Friday, March 24, 2017

Stepping on Rattlesnakes

Years ago, I ran the Rattlesnake Roundup 10K in Sweetwater, Texas.  All along the road, rattlesnakes were positioned on one side or the other.  Fortunately, each was tended by a "snake-charmer" who had a long tool to control the rattlesnake.  At the beginning of the race, the announcer gave us some advice I never forgot:  "If you must step on a rattlesnake, step on its head, not its tail."  The reasoning was that the rattlesnake would turn around and bite your leg if you stepped on its tail.

While Democrats invented the sin of gerrymandering, Republicans perfected it.  Unfortunately, they stepped on the tail and are getting poisoned by it.

The reliably Republican Wall Street Journal opined today, in an editorial titled "The Freedom-From-Reality Caucus" that "by insisting on the impossible over the achievable, these self-styled guardians of conservative purity could become the worst friends of conservative ideas and free markets have had in decades."

Extremist Republicans are no worse than extremist Democrats, but they are in power now.  Extremist Republicans are hurting the Republican Party more than extremist Democrats are hurting the Democratic Party.  For their own good, Republicans should renounce gerrymandering.

Wednesday, March 22, 2017

We're # 14 !!!

The latest "Happiness" survey listed Norway as the happiest nation on Earth.  It may be just a happy coincidence that Norway also has the highest financial literacy, compared to the U.S., which was 14th, just behind the Czech Republic.

So, should high school students be required to take a financial literacy course?  I doubt anybody would object to increasing financial literacy before students enter the adult world, but the courses I have reviewed for high school students look more like a laundry list.  It is not overly-important that a young person distinguish carefully between a preferred stock and a zero coupon bond.  My experience suggests that knowing your behavioral type is more important.  Are you an aggressive 18-year-old who is bullet-proof and can easily pick the next Apple, but who panics at the first pullback or market dip?  If you are, how do you manage your portfolio?  How will you learn to have a strong stomach?

Memorizing a laundry list of financial products is nice, but studying the different investment behavioral types is more important.

Physician - heal thyself!  Investors - know thyself!!

Tuesday, March 21, 2017

The Unthinkable

Q.  When is it time to start thinking about the unthinkable?
A.  When you find yourself awake at night, staring at the dark ceiling, and worrying.

Q.  Will the President be impeached?  If so, for what impeachable offense?
A.  Yes, but the offense doesn't really matter at this point.  "High crimes" can include most anything.  Impeachment is not about right or wrong.  It is about power.

Q.  How many presidents have been impeached?
A.  Three - Andrew Johnson, Richard Nixon, and Bill Clinton.  Johnson and Clinton faced a trial in the Senate and were acquitted.  Nixon was the only president to ever resign, and he was quickly pardoned by Ford.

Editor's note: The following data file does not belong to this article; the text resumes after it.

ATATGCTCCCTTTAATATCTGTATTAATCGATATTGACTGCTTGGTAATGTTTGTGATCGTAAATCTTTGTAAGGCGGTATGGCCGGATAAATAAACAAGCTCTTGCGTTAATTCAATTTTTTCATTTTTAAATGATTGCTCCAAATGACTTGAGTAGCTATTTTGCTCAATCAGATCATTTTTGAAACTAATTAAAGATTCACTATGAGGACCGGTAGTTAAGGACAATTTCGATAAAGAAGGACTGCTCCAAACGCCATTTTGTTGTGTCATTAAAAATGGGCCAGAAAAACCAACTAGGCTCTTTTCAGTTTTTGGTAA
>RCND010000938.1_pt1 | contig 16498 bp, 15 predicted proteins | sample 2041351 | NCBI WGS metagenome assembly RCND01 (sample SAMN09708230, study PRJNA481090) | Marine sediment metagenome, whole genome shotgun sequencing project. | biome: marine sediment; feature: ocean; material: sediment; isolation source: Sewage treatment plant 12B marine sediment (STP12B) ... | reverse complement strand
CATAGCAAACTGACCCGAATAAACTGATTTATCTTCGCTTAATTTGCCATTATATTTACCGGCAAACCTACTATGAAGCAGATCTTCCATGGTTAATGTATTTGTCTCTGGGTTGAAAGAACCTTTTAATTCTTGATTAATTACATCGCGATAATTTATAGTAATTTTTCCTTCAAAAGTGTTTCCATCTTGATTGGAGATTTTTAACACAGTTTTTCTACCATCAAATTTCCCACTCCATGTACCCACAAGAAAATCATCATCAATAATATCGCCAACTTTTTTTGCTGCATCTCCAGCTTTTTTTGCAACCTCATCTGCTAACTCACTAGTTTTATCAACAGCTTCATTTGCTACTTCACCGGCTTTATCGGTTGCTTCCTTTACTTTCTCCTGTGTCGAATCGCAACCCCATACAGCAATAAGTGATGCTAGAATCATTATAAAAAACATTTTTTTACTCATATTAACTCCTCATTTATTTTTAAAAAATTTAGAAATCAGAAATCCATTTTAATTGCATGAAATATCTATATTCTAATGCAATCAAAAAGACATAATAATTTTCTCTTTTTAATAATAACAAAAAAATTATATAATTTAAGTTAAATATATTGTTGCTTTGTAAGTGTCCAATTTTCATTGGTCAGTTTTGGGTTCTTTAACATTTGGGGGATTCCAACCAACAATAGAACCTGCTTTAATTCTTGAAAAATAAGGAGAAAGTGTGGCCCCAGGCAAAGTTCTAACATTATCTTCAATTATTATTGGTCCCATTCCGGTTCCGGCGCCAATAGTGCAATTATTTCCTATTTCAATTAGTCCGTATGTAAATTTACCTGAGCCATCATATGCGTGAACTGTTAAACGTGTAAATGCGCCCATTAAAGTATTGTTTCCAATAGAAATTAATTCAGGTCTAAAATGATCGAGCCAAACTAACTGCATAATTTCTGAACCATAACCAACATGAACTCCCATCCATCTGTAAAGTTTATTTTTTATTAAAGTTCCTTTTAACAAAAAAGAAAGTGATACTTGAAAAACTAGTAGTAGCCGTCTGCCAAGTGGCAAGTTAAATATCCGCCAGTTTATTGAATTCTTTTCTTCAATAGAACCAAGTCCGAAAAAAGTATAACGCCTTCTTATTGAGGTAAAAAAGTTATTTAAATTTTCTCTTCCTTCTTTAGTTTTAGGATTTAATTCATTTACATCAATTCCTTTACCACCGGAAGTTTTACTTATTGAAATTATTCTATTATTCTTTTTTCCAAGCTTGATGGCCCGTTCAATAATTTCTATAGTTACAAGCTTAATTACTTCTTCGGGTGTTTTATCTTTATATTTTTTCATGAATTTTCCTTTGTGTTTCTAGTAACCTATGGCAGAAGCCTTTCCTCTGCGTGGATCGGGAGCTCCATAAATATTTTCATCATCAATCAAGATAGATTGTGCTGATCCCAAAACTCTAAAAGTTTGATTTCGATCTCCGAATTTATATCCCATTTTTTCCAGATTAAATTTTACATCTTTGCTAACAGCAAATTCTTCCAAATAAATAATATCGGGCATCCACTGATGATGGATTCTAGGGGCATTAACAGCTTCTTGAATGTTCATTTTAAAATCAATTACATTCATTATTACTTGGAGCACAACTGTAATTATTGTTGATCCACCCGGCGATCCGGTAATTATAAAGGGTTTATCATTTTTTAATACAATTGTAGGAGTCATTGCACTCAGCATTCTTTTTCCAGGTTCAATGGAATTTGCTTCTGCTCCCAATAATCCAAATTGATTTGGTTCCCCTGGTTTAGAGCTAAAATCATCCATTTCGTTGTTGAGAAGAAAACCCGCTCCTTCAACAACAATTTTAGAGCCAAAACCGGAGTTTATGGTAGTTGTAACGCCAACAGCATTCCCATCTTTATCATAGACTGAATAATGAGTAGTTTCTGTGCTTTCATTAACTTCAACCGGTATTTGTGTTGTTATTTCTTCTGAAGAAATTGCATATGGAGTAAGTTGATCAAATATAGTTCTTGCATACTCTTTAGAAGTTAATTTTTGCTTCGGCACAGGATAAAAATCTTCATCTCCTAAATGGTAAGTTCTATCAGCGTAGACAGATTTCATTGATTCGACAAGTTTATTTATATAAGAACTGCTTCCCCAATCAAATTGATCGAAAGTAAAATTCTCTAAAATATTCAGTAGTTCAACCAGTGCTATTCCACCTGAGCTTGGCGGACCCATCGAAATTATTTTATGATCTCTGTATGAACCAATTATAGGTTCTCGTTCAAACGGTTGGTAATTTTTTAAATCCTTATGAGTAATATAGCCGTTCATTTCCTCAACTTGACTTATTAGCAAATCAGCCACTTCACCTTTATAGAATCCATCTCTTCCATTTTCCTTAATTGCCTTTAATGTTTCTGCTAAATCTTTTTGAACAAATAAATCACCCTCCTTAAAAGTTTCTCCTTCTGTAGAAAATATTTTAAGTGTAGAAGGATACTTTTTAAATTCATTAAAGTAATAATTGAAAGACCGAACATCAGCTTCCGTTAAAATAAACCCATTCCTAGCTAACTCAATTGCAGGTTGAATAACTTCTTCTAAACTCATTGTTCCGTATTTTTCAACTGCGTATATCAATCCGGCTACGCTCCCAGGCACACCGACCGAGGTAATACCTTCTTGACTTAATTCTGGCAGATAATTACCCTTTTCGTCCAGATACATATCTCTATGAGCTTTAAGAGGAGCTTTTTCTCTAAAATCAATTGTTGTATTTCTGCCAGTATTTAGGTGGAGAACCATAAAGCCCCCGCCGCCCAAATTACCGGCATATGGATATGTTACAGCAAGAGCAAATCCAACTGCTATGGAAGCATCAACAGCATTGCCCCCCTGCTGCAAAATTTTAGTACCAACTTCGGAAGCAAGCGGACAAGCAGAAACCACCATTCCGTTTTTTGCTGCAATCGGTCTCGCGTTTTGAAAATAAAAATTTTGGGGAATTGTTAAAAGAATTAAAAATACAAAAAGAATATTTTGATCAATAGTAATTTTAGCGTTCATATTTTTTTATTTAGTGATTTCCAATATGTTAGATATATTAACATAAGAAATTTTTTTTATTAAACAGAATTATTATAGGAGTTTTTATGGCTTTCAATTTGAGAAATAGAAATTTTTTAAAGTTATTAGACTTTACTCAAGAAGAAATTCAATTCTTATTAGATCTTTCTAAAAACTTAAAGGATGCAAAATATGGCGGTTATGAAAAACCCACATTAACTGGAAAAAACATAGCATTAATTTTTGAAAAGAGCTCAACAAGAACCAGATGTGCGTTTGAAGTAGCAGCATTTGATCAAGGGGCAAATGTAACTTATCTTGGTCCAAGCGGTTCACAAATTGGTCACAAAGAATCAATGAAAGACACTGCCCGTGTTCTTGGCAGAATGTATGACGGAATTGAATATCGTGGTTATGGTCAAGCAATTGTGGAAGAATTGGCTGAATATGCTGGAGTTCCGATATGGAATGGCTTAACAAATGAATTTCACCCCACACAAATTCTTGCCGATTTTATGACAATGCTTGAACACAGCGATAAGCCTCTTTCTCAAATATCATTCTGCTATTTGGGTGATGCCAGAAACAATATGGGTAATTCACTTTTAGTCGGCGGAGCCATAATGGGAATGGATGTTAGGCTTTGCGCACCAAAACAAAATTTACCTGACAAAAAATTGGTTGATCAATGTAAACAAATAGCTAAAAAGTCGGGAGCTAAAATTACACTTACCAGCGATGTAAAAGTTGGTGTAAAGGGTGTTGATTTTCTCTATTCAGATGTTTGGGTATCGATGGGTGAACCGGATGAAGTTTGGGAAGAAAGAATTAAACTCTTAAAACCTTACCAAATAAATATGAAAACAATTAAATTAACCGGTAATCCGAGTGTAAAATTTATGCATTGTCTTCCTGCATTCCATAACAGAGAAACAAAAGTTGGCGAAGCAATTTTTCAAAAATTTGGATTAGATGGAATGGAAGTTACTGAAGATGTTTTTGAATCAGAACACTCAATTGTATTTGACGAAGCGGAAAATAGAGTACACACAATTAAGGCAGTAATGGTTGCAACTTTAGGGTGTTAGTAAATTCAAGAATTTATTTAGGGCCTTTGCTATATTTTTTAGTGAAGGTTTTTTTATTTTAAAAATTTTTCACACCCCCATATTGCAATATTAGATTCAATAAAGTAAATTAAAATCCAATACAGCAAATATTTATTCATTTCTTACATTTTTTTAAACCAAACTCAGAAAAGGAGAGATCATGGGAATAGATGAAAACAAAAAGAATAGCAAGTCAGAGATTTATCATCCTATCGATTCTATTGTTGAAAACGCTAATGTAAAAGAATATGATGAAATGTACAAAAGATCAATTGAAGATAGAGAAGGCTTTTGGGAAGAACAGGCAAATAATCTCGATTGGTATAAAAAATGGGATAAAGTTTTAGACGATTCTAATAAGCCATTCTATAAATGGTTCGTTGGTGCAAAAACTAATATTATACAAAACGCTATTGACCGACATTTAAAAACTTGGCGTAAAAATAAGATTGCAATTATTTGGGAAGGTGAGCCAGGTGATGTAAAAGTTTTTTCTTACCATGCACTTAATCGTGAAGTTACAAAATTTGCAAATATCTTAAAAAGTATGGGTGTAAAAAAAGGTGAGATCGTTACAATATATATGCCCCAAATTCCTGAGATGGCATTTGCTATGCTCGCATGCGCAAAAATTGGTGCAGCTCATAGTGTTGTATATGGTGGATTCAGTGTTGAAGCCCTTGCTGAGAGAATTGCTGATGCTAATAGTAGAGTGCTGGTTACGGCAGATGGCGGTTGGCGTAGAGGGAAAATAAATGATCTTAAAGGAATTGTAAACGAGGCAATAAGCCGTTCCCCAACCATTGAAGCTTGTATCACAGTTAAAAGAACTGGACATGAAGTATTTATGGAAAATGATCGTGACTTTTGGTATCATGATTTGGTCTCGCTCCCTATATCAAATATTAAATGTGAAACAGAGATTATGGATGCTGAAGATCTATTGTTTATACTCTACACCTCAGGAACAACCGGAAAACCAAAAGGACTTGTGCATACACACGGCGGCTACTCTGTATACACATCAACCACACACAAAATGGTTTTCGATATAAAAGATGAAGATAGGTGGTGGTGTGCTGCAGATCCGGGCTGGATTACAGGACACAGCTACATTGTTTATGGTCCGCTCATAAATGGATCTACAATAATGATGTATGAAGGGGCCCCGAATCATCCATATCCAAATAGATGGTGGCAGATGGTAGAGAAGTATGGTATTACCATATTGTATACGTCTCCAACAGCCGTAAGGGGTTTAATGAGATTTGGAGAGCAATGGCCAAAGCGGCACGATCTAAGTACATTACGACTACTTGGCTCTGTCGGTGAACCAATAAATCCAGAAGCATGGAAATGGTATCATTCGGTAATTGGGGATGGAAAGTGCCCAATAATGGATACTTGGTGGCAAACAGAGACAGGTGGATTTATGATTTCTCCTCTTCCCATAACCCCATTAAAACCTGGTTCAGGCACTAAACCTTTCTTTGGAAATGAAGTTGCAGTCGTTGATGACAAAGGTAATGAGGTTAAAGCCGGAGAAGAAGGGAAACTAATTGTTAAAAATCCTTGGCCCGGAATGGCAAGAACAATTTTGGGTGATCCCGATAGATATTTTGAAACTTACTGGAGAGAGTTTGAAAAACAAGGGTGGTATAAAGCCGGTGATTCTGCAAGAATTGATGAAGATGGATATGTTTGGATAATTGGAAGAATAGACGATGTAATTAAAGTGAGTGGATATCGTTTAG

Q.  Does it matter if the President is removed from office?
A.  Yes, it would, but it has never happened.  Plus, two-thirds of the Senate can agree on exactly nothing.  Think of an impeachment trial as another "OJ" trial, except everybody is angry.

Q.  Would impeachment be good for the country?
A.  No.

Q.  Would it be good for the stock market?
A.  Not at first, but the market would rebound when the outcome becomes more clear.

Q.  When will it happen?
A.  Not until 2019, following the midterm elections, when Republicans lose control of Congress.

Q.  What should investors do?
A.  An old Wall Street adage is "the trend is your friend."  Enjoy the ride for now, but be sensitive to the 2018 midterm elections.  If it appears likely the Democrats will regain control, increase cash levels.  When the House Judiciary Committee begins impeachment hearing, increase cash substantially.  When the actual trial begins in the Senate, start buying.

Friday, March 17, 2017

Another Good JOLT

Wall Street, politicians, and the media pay very close attention to the monthly "Jobs Report" on the first Monday of each month.  Announcing the rate of unemployment, it is the "headline news" on the labor market.

On the other hand, economists pay closer attention to the JOLT report, which stands for Job-Openings, Labor-Turnover.  An increasing number of job openings is always a good thing, of course, and an increasing labor turnover tells you the attitude and confidence level of workers.  Job openings can increase but workers may be too afraid to give up their current jobs to look for another one.  How do you measure the amount of worker confidence?  Look at labor turnover.

The latest report shows about 5.6 million open jobs, which is the highest level this century.  In addition, about 3.2 million workers gave up their jobs, which is the most since 2001.  The labor market is solid.  (Even President Trump admits the labor reports are no longer "fake.")

Normally, a tight labor market would encourage the Fed to increase interest rates at a faster rate, but the average hourly earnings of workers is still not increasing enough to be inflationary.

A strong labor market with little indication of inflation is not a bad economy for a President to inherit . . . is it?

Wednesday, March 15, 2017

No Pomp and Circumstance ??